Jury Awards Ryan Hallett $450,000

 A jury in Rockford, Illinois has awarded plaintiff Ryan Hallett $450,000 in his civil rights trial against Village of Richmond police officer Brian Quilici. Hallett claimed that he was handcuffed, beaten and kicked in the face by Quilici outside a bar. Hallett was represented by Russell Ainsworth from the law firm of Loevy & Loevy. 

Federal Jury Finds In Favor Of Chicago Police In 100 Pound Marijuana Arrest Case

 After a week-long trial, a federal court jury found in favor of Chicago police officers Sean Whelan and Elise Padilla, who had been sued for false arrest and unlawful entry by plaintiffs Maria Leyva and Laura Leyva. The case stemmed from a 2005 drug bust. On May 24, 2005, Officer Whelan received information from a confidential informant that the informant had purchased marijuana from Rapheal Leyva and Humberto Leyva (sons of Maria and brothers of Laura)  at 312 East 117th Street. Officers Whelan and Padilla went to the 117th Street address and spoke to Maria Leyva and advised her that they were informed that drugs were being sold from the house. Maria Leyva gave them consent to search the house and that search revealed the presence of 100 pounds of marijuana in an upstairs bedroom belonging to Laura Leyva, who had just returned home when the marijuana was found. Maria Leyva told the Officers that  she was aware there was marijuana in the house but not that much and that the bedroom where the marijuana was found belonged to Humberto, not Laura. Maria, Laura and Humberto Leyva were all arrested and charged with felony possession of narcotics with intent to sell. Maria and Laura spent two months in jail before charges against them were dropped. Humberto plead guilty to possession of marijuana with intent to sell. In the civil suit, Maria Leyva claimed that she never consented to a search of her home and that she never told the Officers she was aware of marijuana in the house. Laura Leyva claimed she had no knowledge of marijuana in the house and that the closet where the marijuana was found belonged to Humberto. Each plaintiff asked the jury to award them $3.3 million in damages, for a total of $6.6 million. The jury rejected the plaintiff's claims and found in favor of Officers Whelan and Padilla. Officers Whelan and Padilla were represented at trial by attorneys Scott Jebson and Suyon Reed from the City of Chicago Corporation Counsel's Office. Plaintiffs were represented by attorneys Joel Ostrander, Sam Amirante and Pam Curran. Judge Ronald A. Guzman presided over the trial.   

Judge Reduces Jury Verdict Against Chicago Police from $7.9 Million to $1.9 Million

 In a 17-page Order dated January 26, 2009, United States District Court Judge Ruben Castillo reduced a jury verdict against the City of Chicago and three Chicago police officers from $7.9 million to $1.9 million. The plaintiff in the case, Rachelle Jackson, had sued three Chicago police officers and the City of Chicago claiming she was falsely arrested and detained for attempting to disarm a Chicago police officer. Ms. Jackson was arrested on November 19, 2002 for attempting to disarm Chicago police officer Kelly Brogan after Brogan's squad car was involved in a serious automobile accident. Ms. Jackson admitted to pulling Officer Brogan out of the squad car and placing her in a "full nelson" hold but claimed she was trying to rescue Officer Brogan, not disarm her. Ms. Jackson spent ten months in jail before her criminal charges were ultimately dismissed at trial. Ms. Jackson then filed a civil suit against the Chicago police officers involved in her arrest. Following a nine-day jury trial, the jury awarded Ms. Jackson $7.9 million on her various claims. In granting the defendants' motion for a remittitur, Judge Castillo agreed that the jury's damage award was "monstrously excessive," not rationally related to the evidence presented, and out of range with awards in similar cases. Judge Castillo noted that "[t]here was no evidence that Plaintiff requires professional treatment for mental or emotional distress (other than her alcohol treatment), nor was there any evidence of lost wages, medical expenses, or other out-of-pocket losses. Based on the evidence an award of $7.9 million in compensatory damages was grossly excessive." Judge Castillo reduced plaintiff's compensatory damages to $1.9 million. This is only the second time in fifteen years that Judge Castillo has modified a jury verdict. Defendants were represented at trial by attorneys Andrew Hale, Avi Kamionski and Ebone Liggins of the law firm of Andrew M. Hale & Associates, LLC.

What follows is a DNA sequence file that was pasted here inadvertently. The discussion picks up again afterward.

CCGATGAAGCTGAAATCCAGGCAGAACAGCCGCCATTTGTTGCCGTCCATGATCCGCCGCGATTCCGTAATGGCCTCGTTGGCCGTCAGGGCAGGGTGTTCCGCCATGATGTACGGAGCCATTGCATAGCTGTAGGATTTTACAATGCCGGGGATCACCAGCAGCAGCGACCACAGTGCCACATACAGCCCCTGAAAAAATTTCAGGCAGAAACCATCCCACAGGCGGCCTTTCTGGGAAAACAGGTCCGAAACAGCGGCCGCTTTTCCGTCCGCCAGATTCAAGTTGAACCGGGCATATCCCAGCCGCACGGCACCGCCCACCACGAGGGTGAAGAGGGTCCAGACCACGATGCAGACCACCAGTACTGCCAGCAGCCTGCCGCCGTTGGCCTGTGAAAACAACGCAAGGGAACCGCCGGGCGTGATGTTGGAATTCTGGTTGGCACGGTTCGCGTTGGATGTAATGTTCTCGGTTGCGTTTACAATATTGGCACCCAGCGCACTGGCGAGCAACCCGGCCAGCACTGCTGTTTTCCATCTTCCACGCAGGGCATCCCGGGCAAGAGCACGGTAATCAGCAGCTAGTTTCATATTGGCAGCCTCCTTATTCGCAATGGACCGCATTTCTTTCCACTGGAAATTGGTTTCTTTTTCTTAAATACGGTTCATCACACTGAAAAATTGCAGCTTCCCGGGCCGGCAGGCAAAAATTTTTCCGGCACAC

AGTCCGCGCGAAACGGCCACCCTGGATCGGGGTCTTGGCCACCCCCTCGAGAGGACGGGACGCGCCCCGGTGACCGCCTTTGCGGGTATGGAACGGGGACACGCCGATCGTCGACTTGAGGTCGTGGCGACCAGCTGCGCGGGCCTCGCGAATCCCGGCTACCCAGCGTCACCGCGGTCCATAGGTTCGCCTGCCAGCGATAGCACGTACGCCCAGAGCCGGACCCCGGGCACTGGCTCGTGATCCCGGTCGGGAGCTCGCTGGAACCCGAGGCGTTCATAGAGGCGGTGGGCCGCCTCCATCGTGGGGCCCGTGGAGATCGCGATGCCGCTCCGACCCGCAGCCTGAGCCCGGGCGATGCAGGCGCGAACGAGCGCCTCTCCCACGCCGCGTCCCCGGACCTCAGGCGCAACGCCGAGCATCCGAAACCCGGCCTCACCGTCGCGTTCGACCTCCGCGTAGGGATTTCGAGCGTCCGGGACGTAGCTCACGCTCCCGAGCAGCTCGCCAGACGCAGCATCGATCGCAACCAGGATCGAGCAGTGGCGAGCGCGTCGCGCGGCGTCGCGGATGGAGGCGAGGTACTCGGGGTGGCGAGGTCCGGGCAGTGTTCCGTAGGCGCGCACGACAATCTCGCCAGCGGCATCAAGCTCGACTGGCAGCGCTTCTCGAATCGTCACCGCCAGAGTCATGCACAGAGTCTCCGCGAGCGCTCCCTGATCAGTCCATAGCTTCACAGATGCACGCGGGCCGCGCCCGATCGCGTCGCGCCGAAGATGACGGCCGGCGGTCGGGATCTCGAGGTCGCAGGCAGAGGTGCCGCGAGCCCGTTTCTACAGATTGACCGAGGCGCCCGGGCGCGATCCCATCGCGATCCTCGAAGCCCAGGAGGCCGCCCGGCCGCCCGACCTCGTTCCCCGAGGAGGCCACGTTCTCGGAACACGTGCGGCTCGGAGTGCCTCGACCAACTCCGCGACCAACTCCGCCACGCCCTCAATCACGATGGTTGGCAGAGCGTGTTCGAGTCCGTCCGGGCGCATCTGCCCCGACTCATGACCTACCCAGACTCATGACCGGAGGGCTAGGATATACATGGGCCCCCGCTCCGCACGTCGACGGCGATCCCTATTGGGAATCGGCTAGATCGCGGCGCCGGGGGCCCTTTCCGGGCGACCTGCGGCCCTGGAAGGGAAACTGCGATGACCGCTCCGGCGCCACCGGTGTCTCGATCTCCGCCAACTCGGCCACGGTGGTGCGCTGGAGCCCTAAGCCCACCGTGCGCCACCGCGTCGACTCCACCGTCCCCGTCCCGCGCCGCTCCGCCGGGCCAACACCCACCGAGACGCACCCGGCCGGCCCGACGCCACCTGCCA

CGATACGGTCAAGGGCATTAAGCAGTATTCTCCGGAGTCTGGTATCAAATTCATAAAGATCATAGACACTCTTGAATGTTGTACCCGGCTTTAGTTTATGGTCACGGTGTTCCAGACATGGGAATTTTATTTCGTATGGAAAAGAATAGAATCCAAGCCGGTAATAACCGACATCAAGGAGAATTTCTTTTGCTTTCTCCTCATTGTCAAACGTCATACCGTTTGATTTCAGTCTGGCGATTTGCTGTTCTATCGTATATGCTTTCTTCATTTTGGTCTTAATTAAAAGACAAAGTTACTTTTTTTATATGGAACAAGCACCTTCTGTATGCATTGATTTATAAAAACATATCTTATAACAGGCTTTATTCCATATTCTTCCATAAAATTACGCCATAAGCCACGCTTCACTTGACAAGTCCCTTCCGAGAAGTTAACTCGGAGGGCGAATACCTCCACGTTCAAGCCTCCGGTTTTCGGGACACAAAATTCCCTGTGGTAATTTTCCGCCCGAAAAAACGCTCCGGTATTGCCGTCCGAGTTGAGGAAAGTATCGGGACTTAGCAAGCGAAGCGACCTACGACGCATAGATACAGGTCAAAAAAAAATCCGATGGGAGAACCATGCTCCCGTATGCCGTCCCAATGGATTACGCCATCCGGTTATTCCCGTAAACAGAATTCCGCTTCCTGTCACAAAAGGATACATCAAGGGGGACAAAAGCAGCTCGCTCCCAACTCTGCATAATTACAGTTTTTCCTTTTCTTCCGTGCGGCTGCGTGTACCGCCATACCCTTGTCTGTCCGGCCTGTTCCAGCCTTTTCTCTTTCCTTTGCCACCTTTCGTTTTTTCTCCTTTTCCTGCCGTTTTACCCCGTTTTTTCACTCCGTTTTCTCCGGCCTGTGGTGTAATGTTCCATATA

Cook County Jury Finds In Favor of Police Detective and City in Police Shooting Lawsuit

            On Thursday, September 4, 2008 a Cook County jury found in favor of Chicago Police Detective Luke Daly and the City of Chicago in a lawsuit stemming from a 2004 police shooting.

On October 27, 2004, plaintiff David Wilson was arrested on the north side of Chicago by the police and was brought to the Area 3 police station pursuant to an arrest warrant for two rapes.  Detective Daly was not one of the officers who arrested Wilson, but was the primary detective investigating the rape cases.  The arresting officers searched plaintiff upon arrest and placed him in an interview room on a bench handcuffed to a ring on the wall.